President Bill Clinton has urged Americans to talk with their families and friends about race relations. I took him up on that offer one recent summer afternoon at a pizza restaurant in Queens, New York.
“We outnumber them,” I told my wife and two children as I looked around the place. My voice suggested surprise. I think it was the first time it’s happened in a public place. “We,” in our case, means interracial families. “Them” is everyone else. I looked around that restaurant and saw a couple with a cute interracial baby, a European man gazing into the eyes of a beautiful woman who appeared to be from India, and other couples composed of mixed hues and shades.
My pale visage, my wife’s darker visage, and those of our two teen-age children, which fall somewhere in between, were just another part of the scene. We have become part of a quiet revolution that is no longer so quiet. Two decades ago when my wife and I married, the worried looks of some were apparent. “What about the children?” was a regular question we faced, forcing us to contemplate the specter of producing offspring who would never fit comfortably anywhere.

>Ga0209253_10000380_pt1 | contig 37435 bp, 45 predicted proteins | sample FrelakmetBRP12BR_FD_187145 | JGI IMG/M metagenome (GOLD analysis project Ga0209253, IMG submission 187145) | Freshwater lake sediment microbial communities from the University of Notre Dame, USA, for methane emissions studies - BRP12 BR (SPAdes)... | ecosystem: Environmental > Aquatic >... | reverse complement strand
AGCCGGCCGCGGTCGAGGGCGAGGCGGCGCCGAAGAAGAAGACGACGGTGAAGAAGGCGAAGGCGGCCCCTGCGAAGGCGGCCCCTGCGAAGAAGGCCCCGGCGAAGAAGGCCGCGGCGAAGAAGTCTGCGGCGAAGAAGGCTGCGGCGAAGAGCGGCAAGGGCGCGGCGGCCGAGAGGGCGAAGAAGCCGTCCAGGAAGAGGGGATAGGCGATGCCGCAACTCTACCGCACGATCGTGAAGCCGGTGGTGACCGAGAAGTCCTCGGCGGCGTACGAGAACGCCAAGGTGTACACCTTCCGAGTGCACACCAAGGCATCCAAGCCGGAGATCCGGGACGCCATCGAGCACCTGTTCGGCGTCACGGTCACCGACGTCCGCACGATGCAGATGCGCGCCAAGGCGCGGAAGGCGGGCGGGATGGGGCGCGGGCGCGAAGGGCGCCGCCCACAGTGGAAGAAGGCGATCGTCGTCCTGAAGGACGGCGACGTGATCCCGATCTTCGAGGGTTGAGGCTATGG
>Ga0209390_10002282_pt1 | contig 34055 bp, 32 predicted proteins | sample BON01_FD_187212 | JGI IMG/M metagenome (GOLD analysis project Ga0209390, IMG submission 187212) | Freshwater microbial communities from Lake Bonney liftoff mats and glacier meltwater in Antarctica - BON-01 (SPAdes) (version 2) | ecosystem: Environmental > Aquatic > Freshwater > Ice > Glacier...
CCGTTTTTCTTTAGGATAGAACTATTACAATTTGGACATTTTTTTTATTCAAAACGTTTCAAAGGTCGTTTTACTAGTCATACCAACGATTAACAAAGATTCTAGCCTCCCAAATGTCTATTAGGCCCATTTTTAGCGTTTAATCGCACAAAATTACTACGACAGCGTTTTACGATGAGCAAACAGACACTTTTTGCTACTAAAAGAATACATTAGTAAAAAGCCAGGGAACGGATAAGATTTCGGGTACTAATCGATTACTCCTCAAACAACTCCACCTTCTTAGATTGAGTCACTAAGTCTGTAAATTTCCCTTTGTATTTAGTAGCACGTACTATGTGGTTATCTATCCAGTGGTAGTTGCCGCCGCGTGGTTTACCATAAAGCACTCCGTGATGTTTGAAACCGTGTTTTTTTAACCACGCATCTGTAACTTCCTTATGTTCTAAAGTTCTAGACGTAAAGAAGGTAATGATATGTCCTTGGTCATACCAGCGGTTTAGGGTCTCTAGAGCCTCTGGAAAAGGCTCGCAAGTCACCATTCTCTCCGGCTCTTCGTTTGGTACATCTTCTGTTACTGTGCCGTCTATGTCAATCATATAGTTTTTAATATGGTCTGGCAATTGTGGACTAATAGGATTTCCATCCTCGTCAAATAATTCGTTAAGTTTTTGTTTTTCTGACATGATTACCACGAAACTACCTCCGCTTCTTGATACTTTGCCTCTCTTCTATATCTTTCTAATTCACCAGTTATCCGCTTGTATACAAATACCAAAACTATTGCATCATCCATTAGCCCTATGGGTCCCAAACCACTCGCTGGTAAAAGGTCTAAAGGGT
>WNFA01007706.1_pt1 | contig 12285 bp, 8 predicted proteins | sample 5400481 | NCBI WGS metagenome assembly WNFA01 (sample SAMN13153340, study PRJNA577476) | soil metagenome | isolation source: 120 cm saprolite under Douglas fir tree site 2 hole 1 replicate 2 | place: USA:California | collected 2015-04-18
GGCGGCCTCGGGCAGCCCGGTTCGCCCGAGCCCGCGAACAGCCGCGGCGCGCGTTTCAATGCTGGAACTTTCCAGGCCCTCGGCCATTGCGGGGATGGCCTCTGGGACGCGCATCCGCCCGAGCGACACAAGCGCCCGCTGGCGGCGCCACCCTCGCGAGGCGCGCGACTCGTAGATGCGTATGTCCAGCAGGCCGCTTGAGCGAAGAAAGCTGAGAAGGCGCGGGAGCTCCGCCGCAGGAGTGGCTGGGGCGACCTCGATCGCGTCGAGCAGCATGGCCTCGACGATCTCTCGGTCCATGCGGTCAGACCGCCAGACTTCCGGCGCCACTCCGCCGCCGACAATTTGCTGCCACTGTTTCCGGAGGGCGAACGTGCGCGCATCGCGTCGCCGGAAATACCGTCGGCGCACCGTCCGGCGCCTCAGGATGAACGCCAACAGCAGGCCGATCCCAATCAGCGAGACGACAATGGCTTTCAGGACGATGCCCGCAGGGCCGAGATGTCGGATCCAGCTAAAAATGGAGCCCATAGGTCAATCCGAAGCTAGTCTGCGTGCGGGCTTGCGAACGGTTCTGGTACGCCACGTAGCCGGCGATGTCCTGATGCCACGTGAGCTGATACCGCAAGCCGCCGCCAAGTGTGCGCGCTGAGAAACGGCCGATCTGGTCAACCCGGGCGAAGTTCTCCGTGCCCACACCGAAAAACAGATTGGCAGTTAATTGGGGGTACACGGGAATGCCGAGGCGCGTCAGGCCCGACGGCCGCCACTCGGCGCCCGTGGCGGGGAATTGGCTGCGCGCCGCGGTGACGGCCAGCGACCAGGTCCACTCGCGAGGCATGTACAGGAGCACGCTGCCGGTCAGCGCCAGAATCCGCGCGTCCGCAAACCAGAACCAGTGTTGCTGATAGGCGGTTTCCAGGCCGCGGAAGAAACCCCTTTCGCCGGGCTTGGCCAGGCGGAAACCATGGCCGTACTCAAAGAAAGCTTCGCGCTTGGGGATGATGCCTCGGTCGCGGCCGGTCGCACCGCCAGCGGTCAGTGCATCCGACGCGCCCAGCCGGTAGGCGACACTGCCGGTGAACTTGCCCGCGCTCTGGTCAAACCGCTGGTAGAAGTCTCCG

Now American society has produced a revolution with huge consequences about our age-old bugaboo of race relations. While the media are full of tales of bigotry and bickering, of Minister Farrakhan preaching race separatism, of radio talk-show hosts competing for the booby prize...